Monitoring OpenStack Networks

In this article by Chandan Dutta Chowdhury and Sriram Subramanian, authors of the book OpenStack Networking Cookbook, we will explore various means to monitor the network resource utilization using Ceilometer. We will cover the following topics:

  • Virtual Machine bandwidth monitoring
  • L3 bandwidth monitoring

(For more resources related to this topic, see here.)

Introduction

Due to the dynamic nature of virtual infrastructure and multiple users sharing the same cloud platform, the OpenStack administrator needs to track how the tenants use the resources. The data can also help in capacity planning by giving an estimate of the capacity of the physical devices and the trends of resource usage.

An OpenStack Ceilometer project provides you with telemetry service. It can measure the usage of the resources by collecting statistics across the various OpenStack components. The usage data is collected over the message bus or by polling the various components. The OpenStack Neutron provides Ceilometer with the statistics that are related to the virtual networks.

The following figure shows you how Ceilometer interacts with the Neutron and Nova services:

To implement these recipes, we will use an OpenStack setup as described in the following screenshot:

This setup has two compute nodes and one node for the controller and networking services.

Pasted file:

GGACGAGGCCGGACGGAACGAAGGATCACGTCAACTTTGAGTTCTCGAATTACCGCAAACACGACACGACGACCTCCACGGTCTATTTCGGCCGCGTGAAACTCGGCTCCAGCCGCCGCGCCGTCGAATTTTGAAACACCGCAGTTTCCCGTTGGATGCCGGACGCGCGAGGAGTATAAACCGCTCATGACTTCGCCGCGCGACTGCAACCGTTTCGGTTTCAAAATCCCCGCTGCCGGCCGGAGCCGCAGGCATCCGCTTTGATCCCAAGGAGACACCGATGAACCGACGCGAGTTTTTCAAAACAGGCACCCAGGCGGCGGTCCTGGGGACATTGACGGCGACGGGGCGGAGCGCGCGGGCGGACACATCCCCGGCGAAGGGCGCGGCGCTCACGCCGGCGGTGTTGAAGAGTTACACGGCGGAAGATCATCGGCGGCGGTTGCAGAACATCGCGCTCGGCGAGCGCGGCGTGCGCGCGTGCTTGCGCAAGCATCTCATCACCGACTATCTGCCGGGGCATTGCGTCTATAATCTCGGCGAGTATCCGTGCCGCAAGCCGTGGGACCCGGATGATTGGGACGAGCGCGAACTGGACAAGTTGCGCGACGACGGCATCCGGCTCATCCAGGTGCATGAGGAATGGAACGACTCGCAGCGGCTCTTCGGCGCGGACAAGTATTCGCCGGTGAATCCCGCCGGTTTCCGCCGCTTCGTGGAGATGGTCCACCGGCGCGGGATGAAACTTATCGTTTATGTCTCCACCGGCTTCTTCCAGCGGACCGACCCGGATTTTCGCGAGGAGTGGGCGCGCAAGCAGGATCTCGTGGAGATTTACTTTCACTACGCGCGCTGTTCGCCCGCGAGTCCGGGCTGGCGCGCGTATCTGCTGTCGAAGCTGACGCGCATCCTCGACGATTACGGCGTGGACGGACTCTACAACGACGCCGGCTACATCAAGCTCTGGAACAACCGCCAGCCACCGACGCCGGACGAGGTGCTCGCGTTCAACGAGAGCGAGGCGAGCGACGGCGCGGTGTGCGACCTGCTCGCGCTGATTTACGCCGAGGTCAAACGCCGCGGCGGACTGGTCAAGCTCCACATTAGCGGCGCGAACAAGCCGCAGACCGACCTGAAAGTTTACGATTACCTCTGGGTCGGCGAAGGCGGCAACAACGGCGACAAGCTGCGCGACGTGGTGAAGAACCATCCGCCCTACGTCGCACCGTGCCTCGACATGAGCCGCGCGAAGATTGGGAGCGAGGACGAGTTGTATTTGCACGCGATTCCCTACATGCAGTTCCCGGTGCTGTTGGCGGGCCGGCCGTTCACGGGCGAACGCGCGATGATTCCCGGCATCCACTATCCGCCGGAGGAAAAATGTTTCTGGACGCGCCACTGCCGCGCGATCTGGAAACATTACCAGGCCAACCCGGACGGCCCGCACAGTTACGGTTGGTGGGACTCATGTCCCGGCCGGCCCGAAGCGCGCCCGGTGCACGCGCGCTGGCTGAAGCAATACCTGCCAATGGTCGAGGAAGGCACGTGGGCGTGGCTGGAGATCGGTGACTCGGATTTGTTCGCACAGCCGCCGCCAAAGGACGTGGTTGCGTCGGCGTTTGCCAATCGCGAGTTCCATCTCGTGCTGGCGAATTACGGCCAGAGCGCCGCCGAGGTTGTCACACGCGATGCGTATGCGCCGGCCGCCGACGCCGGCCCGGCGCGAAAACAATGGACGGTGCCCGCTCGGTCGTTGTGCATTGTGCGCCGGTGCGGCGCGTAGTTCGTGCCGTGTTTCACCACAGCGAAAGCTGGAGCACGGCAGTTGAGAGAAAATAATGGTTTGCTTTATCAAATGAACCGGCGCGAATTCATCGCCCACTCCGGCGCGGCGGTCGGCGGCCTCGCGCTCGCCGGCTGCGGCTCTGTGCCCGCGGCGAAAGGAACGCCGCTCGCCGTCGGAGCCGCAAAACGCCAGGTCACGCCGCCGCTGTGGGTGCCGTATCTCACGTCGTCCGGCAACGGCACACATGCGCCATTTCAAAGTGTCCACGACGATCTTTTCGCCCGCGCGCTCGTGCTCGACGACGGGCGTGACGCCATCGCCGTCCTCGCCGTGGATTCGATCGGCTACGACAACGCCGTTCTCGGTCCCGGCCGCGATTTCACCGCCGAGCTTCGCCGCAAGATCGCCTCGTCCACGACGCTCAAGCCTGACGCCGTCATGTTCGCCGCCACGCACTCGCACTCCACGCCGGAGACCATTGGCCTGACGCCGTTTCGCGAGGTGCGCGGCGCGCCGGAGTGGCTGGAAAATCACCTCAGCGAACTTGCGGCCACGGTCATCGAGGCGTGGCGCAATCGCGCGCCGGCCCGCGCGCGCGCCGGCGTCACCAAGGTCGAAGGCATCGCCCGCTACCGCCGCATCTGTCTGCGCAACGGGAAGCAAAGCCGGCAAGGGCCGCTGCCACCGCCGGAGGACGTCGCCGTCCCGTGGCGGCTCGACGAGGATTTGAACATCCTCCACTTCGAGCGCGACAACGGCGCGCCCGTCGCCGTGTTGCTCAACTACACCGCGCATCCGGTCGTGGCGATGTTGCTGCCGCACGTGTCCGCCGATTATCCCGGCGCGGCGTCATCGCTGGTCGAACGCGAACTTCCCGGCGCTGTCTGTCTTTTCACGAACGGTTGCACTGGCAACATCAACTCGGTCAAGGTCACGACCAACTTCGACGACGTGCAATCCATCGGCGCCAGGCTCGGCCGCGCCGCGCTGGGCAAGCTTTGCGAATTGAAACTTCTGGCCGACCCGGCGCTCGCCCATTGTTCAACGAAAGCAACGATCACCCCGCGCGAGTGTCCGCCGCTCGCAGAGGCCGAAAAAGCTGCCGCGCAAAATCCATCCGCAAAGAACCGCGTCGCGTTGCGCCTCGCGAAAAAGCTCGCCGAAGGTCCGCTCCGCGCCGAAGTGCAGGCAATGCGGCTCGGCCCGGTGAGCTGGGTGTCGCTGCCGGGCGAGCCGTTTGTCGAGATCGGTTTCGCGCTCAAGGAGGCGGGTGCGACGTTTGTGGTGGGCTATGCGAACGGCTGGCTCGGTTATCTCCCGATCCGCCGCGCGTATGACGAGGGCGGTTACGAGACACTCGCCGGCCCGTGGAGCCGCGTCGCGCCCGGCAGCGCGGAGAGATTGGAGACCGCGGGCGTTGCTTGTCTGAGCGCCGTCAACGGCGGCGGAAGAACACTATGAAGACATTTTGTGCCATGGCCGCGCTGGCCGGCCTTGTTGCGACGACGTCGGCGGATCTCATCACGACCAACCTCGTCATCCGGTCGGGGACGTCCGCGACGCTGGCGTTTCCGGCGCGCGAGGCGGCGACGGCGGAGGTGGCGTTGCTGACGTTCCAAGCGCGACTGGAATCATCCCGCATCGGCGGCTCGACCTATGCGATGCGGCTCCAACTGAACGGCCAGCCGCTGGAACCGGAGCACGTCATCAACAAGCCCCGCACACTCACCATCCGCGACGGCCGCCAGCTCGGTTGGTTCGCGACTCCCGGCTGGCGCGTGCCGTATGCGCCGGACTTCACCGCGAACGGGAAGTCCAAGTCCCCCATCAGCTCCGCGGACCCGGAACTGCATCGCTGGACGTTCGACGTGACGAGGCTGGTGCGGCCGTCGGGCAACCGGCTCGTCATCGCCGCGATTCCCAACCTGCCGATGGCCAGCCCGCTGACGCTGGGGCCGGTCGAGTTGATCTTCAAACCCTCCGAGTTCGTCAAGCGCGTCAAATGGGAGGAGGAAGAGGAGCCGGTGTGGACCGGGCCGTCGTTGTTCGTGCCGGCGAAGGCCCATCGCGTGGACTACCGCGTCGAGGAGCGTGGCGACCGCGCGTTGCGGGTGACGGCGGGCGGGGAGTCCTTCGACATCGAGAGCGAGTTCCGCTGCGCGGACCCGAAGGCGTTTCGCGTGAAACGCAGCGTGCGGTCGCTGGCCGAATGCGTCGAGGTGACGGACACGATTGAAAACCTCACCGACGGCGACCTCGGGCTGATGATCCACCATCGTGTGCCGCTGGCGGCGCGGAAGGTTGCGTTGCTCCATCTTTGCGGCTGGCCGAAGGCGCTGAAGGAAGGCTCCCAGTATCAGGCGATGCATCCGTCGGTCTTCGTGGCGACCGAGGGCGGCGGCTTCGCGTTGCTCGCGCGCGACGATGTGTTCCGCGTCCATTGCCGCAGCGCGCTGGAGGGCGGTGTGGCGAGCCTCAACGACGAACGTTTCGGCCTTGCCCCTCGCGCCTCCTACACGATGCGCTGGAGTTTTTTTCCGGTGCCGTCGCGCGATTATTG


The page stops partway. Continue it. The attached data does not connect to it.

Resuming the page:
Virtual Machine bandwidth monitoring

OpenStack Ceilometer collects the resource utilization of virtual machines by running a Ceilometer compute agent on all the compute nodes. These agents collect the various metrics that are related to each virtual machine running on the compute node. The data that is collected is periodically sent to the Ceilometer collector over the message bus.

In this recipe, we will learn how to use the Ceilometer client to check the bandwidth utilization by a virtual machine.

Getting ready

For this recipe, you will need the following information:

  • The SSH login credentials for a node where the OpenStack client packages are installed
  • A shell RC file that initializes the environment variables for CLI

How to do it…

The following steps will show you how to determine the bandwidth utilization of a virtual machine:

  1. Using the appropriate credentials, SSH into the OpenStack node installed with the OpenStack client packages.
  2. Source the shell RC file to initialize the environment variables required for the CLI commands.
  3. Use the nova list command to find the ID of the virtual machine instance that is to be monitored:
  4. Use the ceilometer resource-list| grep <virtual-machine-id> command to find the resource ID of the network port associated with the virtual machine. Note down the resource ID for the virtual port associated to the virtual machine for use in the later commands. The virtual port resource ID is a combination of the virtual machine ID and the name of the tap interface for the virtual port. It's named in the form instance-<virtual-machine-id>-<tap-interface-name>:
  5. Use ceilometer meter-list –q resource=<virtual-port-resource-id> to find the meters associated with the network port on the virtual machine:
  6. Next, use ceilometer statistics –m <meter-name> –q resource=<virtual-port-resource-id> to view the network usage statistics. Use the meters that we discovered in the last step to view the associated data: